If you are interested in these 60 other peptides he goes into them a little more in the interview as well.

  • Upvote 3

Share this post


Link to post
Share on other sites

Among other things in your discussion, I find several things particularly disturbing to those newly entering the gluten free world.

I can understand where you are coming from. The needs of the newly diagnosed and less sensitive celiacs are very different from the needs of the super sensitive celiacs. I know that early on after my diagnosis I realized that I was more sensitive than others and I couldn't get any information about it. I stayed sick for a long time while I figured that all out. I am really pleased about the changes that have happened here since then. There is a lot more acknowledgement of the needs of the super sensitive celiac/gluten intolerant. There is a lot more information available for them to use to get well. I can see how someone newly diagnosed might give the whole thing up if they think that all celiacs have to go to the crazy extremes that we super sensitives have to go to. I don't know how that should be addressed. One thing that doesn't help is to put down people trying to share information about their experiences.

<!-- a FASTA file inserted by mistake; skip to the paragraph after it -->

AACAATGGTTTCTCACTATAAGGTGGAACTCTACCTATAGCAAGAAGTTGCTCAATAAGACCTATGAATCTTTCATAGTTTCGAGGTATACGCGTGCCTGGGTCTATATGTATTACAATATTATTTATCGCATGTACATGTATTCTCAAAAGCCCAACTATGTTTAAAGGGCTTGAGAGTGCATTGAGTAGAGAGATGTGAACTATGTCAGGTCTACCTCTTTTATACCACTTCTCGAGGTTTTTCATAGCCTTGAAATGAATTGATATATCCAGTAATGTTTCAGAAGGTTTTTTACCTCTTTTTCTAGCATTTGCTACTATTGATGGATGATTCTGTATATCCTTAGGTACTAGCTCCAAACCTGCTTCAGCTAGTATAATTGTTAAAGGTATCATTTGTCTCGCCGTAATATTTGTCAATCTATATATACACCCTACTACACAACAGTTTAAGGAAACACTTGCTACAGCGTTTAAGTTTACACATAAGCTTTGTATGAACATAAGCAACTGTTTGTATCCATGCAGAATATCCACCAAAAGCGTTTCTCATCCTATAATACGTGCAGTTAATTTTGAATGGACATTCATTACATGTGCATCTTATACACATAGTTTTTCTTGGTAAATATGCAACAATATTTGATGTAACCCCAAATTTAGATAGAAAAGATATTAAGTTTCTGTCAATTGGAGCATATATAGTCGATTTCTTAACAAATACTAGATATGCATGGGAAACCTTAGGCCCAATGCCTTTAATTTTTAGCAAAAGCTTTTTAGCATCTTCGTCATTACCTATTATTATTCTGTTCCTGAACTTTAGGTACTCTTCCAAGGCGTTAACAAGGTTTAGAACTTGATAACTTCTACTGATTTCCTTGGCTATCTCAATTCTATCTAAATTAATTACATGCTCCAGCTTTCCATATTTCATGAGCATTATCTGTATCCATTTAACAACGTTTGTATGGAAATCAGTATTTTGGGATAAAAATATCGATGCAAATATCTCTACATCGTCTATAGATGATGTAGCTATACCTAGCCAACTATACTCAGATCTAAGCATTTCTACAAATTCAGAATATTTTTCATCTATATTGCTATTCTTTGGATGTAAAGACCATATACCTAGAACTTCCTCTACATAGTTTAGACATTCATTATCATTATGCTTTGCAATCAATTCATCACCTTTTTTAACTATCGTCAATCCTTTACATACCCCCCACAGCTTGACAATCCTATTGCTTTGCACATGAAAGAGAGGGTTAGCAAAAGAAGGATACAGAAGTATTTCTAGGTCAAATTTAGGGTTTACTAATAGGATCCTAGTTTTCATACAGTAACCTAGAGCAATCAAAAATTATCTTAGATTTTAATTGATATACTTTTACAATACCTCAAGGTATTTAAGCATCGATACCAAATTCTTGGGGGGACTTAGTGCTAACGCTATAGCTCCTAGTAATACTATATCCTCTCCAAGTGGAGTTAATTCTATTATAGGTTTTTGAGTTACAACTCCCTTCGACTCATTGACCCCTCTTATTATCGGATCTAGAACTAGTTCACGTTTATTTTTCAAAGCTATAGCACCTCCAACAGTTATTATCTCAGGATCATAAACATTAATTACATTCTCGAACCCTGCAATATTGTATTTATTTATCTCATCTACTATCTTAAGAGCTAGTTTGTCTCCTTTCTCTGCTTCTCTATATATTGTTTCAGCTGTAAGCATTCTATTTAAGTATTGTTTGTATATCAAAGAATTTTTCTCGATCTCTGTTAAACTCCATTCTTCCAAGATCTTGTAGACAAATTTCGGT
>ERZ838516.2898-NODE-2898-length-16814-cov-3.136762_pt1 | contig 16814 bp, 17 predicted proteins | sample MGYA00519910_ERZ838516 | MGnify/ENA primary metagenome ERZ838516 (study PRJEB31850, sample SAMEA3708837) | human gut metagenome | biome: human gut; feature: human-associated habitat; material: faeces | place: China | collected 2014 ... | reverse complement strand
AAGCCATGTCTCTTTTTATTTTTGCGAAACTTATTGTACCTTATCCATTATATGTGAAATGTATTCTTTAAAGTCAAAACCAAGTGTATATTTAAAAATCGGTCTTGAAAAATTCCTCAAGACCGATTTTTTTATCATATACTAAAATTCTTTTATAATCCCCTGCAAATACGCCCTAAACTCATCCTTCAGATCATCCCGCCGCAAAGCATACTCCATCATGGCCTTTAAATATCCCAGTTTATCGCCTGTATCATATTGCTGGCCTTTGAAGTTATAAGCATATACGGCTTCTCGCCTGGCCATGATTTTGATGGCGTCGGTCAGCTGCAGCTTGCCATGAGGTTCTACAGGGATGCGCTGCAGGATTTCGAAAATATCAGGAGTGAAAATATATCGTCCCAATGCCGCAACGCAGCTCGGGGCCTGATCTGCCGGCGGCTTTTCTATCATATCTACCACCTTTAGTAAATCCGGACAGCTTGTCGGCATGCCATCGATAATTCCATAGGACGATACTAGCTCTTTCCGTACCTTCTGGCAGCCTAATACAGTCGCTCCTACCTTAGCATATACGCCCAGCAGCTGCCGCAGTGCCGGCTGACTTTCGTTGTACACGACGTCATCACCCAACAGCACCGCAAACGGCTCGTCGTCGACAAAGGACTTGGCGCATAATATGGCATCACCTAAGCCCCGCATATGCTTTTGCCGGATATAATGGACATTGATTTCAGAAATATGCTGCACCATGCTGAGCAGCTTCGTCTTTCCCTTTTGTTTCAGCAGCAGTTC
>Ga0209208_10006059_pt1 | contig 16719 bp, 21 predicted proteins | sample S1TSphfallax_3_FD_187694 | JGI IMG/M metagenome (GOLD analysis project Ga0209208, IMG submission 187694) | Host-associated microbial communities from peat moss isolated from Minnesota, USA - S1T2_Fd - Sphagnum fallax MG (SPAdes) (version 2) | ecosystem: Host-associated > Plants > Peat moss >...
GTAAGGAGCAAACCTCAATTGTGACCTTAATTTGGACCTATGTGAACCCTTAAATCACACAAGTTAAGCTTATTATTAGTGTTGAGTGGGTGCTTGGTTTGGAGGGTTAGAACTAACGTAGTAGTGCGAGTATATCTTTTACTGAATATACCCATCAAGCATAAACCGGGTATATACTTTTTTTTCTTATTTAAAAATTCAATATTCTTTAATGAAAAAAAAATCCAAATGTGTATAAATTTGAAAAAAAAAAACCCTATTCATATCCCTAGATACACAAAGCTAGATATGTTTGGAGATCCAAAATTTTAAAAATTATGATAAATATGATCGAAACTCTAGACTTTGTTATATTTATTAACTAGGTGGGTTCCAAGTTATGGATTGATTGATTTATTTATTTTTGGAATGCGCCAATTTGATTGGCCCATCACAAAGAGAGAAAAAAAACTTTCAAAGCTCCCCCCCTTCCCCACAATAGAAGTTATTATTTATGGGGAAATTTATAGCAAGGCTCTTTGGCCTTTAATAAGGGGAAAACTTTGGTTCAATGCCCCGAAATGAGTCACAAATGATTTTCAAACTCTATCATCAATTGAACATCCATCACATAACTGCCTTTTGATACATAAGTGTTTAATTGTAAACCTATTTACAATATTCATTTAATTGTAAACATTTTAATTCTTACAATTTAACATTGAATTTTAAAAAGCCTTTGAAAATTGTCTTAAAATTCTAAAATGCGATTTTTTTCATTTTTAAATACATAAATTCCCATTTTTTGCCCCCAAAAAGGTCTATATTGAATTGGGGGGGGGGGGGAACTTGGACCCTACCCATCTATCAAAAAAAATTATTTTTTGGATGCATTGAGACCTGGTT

• Upvote 2

Share this post


Link to post
Share on other sites

So maybe I and others have reactions to one of these other peptides that is airborne? I don't know, but Dr. O'Bryan states very clearly in the above interview that the inflammatory cascade can be triggered simply by smelling it, for those of you who need to hear it from a Doctor. He is at the cutting edge of gluten sensitivity research.

If you are interested in these 60 other peptides he goes into them a little more in the interview as well.

I'm with Lisa on this one. Peptides aren't airborne - molecules are. For a peptide to be airborne, you will have actual particulate matter, and smelling it is uncommon. You smell molecules, not proteins.

Also, keep in mind that Dr O'Bryan is a chiropractor, not an immunologist.

Share this post


Link to post
Share on other sites

I'm with Lisa on this one. Peptides aren't airborne - molecules are. For a peptide to be airborne, you will have actual particulate matter, and smelling it is uncommon. You smell molecules, not proteins.